Utah lawmakers inched closer to a possible lawsuit in the state’s push to seize control of federal lands with the selection Tuesday of two consulting firms that will prepare a legal strategy and attempt to sway public opinion in their favor.
A Utah legislative commission voted unanimously to pay up to $2 million for the work to a law firm and public policy research organization. New Orleans-based Davillier Law Group will prepare an analysis by year’s end of the historical and constitutional grounds for transferring the lands, said Rep. Keven Stratton, R-Orem, chair of a commission for the stewardship of public lands.
Stratton said he only expects to use a fraction of the funds allotted for the work, but said that figure has not been set yet.
Davillier was selected because of its expertise in constitutional law while Logan, Utah-based Strata was chosen for its knowledge of public land issues and its “conservative mindset,” Stratton said. Strata will utilize social media and Utah State University students to make sure the public has the accurate facts about why the state wants to take over operations of about 31 million acres of federal lands, or about half of the state.
Utah passed a law in 2012 demanding the federal government hand over the lands by the end of 2014, arguing the state would be a better manager and local control would allow Utah to make money from taxes and development rights on those acres.
But that deadline quietly passed with no such transfer, something predicted by both critics and supporters of the state’s push for control. U.S. Interior Secretary Sally Jewell, whose department is in charge of the federal land in Utah, has said it’s a waste of time and resources for Utah to debate taking over the land.
No matter, the GOP-dominated Utah legislature demonstrated once again Tuesday at the state Capitol in Salt Lake City that they are intent on charging forward even though they recognize that the ultimate decision about a lawsuit lies with Utah Attorney General Sean Reyes.
Reyes’ spokeswoman Missy Larsen said Tuesday that the office welcomes any serious legal analysis of this significant issue. The office has previously said they had begun drafting a potential lawsuit, but that there’s no timeline for pursuing it and that they are waiting to see what progress the state’s congressional delegation can make on the issue.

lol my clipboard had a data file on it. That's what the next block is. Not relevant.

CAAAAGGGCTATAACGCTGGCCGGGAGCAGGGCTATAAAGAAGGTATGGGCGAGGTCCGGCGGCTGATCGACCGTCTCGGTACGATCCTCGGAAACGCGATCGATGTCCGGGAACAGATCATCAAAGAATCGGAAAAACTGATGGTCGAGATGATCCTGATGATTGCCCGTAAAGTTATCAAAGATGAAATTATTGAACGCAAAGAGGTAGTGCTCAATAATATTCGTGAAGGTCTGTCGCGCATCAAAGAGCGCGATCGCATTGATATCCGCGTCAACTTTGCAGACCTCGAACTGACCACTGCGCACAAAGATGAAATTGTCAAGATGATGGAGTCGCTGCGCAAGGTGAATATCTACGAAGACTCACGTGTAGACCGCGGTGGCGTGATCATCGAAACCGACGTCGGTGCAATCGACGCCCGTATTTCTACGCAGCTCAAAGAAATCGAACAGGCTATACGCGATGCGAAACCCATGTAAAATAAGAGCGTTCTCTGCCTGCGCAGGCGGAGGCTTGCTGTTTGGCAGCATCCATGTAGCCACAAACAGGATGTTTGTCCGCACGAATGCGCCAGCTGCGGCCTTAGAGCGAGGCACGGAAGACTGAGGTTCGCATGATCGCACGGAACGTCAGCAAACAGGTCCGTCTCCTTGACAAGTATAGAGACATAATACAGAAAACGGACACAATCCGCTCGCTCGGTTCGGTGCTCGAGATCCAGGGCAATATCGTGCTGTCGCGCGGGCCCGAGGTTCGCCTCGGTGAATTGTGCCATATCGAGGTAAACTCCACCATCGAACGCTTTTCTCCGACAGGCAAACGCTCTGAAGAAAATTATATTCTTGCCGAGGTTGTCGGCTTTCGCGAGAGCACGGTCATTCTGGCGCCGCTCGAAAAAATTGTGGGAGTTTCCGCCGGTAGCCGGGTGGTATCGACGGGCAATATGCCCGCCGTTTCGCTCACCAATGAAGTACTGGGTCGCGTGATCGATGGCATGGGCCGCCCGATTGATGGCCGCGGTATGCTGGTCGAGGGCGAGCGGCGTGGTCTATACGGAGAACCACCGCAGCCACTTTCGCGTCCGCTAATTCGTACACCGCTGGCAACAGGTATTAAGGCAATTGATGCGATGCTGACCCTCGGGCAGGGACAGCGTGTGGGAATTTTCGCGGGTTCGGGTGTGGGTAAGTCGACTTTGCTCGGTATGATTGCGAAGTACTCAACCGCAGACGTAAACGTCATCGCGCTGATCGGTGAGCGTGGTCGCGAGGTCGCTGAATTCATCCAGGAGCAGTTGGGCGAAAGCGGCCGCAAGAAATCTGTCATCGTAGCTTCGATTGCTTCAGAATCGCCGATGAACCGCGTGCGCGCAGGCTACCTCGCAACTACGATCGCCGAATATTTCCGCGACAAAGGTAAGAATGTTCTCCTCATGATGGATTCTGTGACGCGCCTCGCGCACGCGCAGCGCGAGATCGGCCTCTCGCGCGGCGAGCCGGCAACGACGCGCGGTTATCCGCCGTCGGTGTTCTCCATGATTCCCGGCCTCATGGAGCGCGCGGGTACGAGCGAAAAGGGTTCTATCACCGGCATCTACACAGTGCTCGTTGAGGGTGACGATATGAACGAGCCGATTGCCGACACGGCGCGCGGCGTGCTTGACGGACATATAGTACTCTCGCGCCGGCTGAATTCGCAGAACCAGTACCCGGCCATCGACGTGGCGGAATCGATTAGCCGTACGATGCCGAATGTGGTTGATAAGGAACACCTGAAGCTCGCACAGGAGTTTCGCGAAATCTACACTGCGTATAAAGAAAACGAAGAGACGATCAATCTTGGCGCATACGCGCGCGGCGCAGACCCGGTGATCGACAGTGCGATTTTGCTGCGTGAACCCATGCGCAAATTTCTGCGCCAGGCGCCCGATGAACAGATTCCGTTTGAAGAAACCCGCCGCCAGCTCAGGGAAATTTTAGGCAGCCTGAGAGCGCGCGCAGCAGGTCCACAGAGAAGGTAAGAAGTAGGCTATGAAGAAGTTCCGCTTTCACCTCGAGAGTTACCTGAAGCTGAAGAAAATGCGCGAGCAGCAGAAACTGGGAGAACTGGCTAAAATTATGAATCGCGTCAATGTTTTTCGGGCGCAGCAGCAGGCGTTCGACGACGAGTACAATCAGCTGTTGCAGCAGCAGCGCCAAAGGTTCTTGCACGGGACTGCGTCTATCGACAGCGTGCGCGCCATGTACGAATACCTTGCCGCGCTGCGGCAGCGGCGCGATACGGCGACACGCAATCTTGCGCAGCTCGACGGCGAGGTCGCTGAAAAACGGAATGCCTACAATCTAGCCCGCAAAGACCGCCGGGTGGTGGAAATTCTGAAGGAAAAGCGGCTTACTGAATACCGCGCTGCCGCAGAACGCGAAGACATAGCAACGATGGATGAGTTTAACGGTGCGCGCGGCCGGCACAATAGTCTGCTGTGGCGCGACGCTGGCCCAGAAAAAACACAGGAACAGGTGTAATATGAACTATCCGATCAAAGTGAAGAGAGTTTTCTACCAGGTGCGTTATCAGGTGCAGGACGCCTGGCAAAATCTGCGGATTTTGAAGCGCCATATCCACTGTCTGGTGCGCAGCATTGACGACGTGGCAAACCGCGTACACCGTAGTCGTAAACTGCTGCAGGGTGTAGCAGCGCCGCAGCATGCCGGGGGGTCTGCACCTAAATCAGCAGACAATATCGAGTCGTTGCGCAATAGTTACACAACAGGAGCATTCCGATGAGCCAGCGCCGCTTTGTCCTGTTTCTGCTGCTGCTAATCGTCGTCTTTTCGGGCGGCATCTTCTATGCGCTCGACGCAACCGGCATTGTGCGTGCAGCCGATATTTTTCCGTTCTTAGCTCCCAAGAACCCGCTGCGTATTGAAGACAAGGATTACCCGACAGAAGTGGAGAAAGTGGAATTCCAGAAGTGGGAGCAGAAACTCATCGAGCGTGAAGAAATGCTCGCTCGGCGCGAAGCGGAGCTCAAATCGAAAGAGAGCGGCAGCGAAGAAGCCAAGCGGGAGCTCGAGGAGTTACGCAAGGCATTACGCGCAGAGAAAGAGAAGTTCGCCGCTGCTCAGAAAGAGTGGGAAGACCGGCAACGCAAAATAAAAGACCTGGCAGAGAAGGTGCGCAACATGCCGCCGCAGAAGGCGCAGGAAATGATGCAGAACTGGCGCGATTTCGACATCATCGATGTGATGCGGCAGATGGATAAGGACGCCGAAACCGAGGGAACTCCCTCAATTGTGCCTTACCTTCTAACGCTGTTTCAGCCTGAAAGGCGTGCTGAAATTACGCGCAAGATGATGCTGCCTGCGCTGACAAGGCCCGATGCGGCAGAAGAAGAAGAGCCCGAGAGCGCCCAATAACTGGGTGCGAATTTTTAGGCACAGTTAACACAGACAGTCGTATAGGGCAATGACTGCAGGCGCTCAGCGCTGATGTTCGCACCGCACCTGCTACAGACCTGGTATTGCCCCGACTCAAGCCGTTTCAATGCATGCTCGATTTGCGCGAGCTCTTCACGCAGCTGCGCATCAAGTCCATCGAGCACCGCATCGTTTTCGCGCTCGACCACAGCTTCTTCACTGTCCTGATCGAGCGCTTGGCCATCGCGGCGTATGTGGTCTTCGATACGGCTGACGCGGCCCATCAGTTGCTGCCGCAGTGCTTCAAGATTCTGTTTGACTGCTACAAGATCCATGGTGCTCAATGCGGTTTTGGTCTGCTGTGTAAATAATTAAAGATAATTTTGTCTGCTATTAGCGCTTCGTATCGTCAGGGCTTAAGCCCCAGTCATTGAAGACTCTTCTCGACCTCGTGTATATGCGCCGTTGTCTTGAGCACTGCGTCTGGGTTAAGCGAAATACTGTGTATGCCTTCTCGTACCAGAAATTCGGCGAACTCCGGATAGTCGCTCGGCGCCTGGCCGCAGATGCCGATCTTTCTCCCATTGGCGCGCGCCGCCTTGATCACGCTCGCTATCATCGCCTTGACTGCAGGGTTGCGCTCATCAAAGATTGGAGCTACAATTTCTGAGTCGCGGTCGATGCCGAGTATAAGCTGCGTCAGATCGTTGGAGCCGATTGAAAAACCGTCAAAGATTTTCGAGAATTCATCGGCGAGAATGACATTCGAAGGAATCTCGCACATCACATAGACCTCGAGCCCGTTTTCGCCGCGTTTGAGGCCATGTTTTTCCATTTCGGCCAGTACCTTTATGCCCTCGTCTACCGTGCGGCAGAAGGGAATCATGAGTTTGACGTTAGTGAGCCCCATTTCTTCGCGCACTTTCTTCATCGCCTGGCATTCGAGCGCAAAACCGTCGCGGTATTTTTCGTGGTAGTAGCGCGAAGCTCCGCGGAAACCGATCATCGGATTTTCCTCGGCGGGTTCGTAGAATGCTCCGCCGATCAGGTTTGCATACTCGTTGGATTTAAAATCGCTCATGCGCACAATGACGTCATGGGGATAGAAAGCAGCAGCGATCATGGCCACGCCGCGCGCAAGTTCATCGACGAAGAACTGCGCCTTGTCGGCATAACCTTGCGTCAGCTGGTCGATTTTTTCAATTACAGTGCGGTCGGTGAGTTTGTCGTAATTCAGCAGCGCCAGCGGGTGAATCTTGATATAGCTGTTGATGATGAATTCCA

David Garbett, staff attorney with the Southern Utah Wilderness Alliance, called it a total waste of money to even consider a lawsuit that has zero chance of success.
“This all about trying to find somebody that has political ideology close to you, not about finding somebody that is going to give you a straight response,” Garbett said.
But in a presentation to the commission, Thomas Vaughn of the office of legislative research and general counsel, touted the upcoming paper as one that would become the preeminent brief in the country about state control of federal land. He highlighted that Ronald Rotunda and John W. Howard - who he called constitutional law experts -will do work on the brief.
The land demand does not include national parks, wilderness areas and national monuments, with the exception of the roughly 3,000-square-mile Grand Staircase-Escalante National Monument in southern Utah and its underground coal reserves.
In response to push back about the commission’ political bent on the issue from Sen. Jim Dabakis, D-Salt Lake City, Stratton said the state is intent on protecting lands to in Utah. Critics have argued cash-strapped states would be more likely to sell off public lands and close them to recreational activities.
“We need to recognize we have an $8 billion industry resting upon keeping our lands pristine and beautiful and desirable for the world to come and enjoy,” Stratton said. “I think we will find we agree on a lot more than we disagree on.”